Graduation is a day most people yearn for, yet for Mia, its one she dreaded. After three years of studying a degree she doubts will affect her life, the last thing she wants to do is wear a stupid dress and heel and walk across a stage, to shake the hand of a Dean she’s never met. But, it’s what her mother wants.
Before the ceremony began, everyone was ushered to their seats in a great hall overlooking the river Thames. Everyone around her was giddy with excitement, many leaning over chairs to talk to their classmates for the last time but Mia couldn’t do it. The hat on her head felt too heavy; as more people filed into the room suddenly she started to feel claustrophobic. Her breathing started to come in short gasps as she thought to herself “No Mia, this is not the time for a panic attack.”
As if sensing her turmoil, the girl sitting next to Mia handed her a small flask. Without giving the girl a second look Mia took the metal object of sin and tried to drink as much as she could in one gulp. Expecting the burn of alcohol, Mia looked at the girl surprised by the sweet flavours attacking her tongue. Only now did she concentrate on who handed her the flask; the horrible thought that she could have just been drugged, mixed with her confusion over the flavour, pushed her rising panic attack to the back of her mind.
The girl’s face was vaguely familiar. Mia recognised her green eyes, yet today they shined bright with excitement, rather than the indifference that normally graced her face. Her skin was smooth, all blemishes are hidden under a soft layer of makeup and her lips were slightly pinker than they usually were. Her normally frizzy hair was straight as silk, neatly pinning her graduation cap to her head. “Anna?” Mia said in a soft gasp, finally locating the girl’s name. Throughout there three years at university, Anna had rarely shown up to lectures, and when she did she was always in pajamas or workout clothes. It was shocking, to say the least, to see her dressed to function rather than looking like she has just stepped out of bed.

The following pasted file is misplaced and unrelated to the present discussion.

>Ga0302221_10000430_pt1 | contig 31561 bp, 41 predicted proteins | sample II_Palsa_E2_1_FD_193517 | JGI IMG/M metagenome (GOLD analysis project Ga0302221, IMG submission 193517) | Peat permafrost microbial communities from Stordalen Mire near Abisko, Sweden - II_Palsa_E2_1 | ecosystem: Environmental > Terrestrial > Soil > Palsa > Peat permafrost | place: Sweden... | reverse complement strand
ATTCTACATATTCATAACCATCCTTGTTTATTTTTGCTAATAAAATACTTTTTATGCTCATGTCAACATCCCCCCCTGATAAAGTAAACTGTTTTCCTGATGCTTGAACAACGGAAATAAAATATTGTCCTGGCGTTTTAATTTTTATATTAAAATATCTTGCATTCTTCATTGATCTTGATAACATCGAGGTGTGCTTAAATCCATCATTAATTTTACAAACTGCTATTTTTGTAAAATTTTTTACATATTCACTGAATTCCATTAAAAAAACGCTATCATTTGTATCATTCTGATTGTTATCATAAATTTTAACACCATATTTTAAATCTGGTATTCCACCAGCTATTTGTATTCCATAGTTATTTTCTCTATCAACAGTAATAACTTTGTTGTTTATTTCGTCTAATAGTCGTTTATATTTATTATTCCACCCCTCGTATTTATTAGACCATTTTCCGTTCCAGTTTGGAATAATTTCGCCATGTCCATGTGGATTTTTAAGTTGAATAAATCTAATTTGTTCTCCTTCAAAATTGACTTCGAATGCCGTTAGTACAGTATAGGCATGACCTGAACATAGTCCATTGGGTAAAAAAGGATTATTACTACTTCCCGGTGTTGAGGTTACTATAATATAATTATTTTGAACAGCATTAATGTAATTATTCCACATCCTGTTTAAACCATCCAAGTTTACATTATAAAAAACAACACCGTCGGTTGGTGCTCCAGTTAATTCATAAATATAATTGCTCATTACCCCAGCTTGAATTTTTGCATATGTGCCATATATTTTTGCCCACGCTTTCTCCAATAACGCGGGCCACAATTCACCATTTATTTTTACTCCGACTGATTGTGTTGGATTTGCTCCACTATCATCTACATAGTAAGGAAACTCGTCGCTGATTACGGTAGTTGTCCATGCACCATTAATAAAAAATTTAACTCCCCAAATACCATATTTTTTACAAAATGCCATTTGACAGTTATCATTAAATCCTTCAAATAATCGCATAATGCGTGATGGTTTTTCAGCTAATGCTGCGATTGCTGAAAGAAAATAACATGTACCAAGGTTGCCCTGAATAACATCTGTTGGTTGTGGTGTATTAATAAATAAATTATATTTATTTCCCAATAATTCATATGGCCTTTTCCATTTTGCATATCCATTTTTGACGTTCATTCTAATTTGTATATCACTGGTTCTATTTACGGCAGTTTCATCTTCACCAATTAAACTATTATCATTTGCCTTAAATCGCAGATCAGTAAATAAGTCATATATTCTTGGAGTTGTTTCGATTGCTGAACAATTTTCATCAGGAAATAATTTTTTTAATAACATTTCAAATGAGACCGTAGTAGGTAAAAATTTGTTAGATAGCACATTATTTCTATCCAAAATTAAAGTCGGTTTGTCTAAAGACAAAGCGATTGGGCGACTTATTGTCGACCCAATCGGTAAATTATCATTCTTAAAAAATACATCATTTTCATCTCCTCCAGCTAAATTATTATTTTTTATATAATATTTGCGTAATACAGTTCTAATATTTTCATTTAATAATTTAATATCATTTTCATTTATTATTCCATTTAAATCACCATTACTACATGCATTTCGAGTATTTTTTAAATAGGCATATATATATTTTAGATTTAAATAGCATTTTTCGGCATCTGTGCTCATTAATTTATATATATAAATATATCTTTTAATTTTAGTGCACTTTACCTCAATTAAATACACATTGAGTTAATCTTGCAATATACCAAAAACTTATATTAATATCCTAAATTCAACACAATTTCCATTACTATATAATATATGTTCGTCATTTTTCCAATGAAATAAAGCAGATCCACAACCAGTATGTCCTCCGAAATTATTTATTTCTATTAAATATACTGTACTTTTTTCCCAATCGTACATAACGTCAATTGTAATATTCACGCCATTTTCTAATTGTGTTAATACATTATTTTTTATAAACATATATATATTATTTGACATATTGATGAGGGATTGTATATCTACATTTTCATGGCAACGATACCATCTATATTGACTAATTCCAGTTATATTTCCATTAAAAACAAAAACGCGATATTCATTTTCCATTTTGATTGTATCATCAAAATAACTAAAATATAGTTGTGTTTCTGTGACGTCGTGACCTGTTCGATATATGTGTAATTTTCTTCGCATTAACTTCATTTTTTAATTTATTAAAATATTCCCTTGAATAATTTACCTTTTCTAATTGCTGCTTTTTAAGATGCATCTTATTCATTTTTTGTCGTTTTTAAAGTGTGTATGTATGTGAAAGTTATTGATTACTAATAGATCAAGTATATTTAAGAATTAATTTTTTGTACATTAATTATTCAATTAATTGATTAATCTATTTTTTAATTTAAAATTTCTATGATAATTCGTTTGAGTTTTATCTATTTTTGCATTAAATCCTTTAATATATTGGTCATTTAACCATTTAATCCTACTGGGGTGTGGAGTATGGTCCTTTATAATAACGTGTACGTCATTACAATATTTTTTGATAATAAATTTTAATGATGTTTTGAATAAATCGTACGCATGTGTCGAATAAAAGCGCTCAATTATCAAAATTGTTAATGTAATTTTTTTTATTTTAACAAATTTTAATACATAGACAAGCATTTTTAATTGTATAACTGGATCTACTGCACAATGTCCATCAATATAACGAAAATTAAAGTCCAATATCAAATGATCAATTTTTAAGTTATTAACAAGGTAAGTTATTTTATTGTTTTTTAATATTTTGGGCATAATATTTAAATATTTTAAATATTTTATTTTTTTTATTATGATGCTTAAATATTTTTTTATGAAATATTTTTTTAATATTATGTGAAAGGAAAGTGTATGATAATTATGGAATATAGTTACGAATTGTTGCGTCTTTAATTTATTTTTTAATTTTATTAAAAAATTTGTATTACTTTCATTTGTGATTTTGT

“I know,” Anna smirked, “I scrubbed up good.” Mia didn’t know what else to do besides laugh. Anna and Mia have never been friends. Rather acquaintances. Both girls were part of the small group of smokers within the class, resulting in them getting to know each other briefly during lecture breaks. “You don’t look too bad yourself if you ignore the faint green tint to your skin.” Anna teased.
“What was in your flash?” Mia asked, ignoring the playful banter.
“Pornstar Martini. Why? Did you think it was poisonous?” Anna’s playful remarks were infuriating Mia. Why was she not worried? Why did she not care? And how did she sneak that alcohol inside?
Choosing to ask the most important questions first, Mia placed her hand in front of Anna, silently asking for the flash. “Why aren’t you nervous?” Mia whispered after taking another long gulp of the much-needed alcohol.
“Why should I be?” Anna asked, her hand out for her own sip of liquid courage. “Mia, we went to university for three years. We drowned ourselves in debt for three years. We stayed up through the night on more occasions then I can count, for three long years. Today is our day.” The words did ring true; Mia couldn’t ignore that. Yet somehow that wasn’t enough to calm her thoughts. Instead, she smiled softly at Anna, thanked her, and told her how beautiful she looked. “Well I have to look good today, my boyfriend is somewhere in that audience recording my every moment and I refuse to look like a mess on camera.” She replied with a wink. “You too look very beautiful. Just try to relax and, if it makes you feel better, at least our names are lost in the middle of the roll call. At least this way we won’t be first or last; our long walk will be utterly unremarkable to the audience.”
“I can only hope so…” Mia replied as an organ suddenly started to play. The speeches by department heads began, and despite being fascinating, it made the waiting to cross the stage feel like it was never-ending. Soon, rows of students were being ushered to the side of the stage, being told to wait until their names were called out. Thankfully, seeing how this process panned out, Mia had already planned her decent.
As each name was called out Anna, Mia and Ismail (the boy sitting beside Mia) distracted themselves by predicting the pronunciations of each name. Sometimes people had over five names, and when the lecturer decided to read the name in full, their calls lasted throughout their walks. Other lecturers chose simply to read the first and last names. Far less entertaining and almost less meaningful. After working so hard for a degree, Mia believed every name they had should be spoken, loud and clear. Ismail and Anna disagreed with her, Anna going as far as to claim: “After working so hard for three years we want this over and done with so we can drink the universities cheap champagne!” Ismail shook his head, displeased with Anna’s obsession with alcohol but admitting he was looking forward to the food.
As the row in front of them stood up, slowing making their way to the side of the stage, Mia started to panic. “Where do you put your phone when you go on stage? Where do we place our programs? Where -”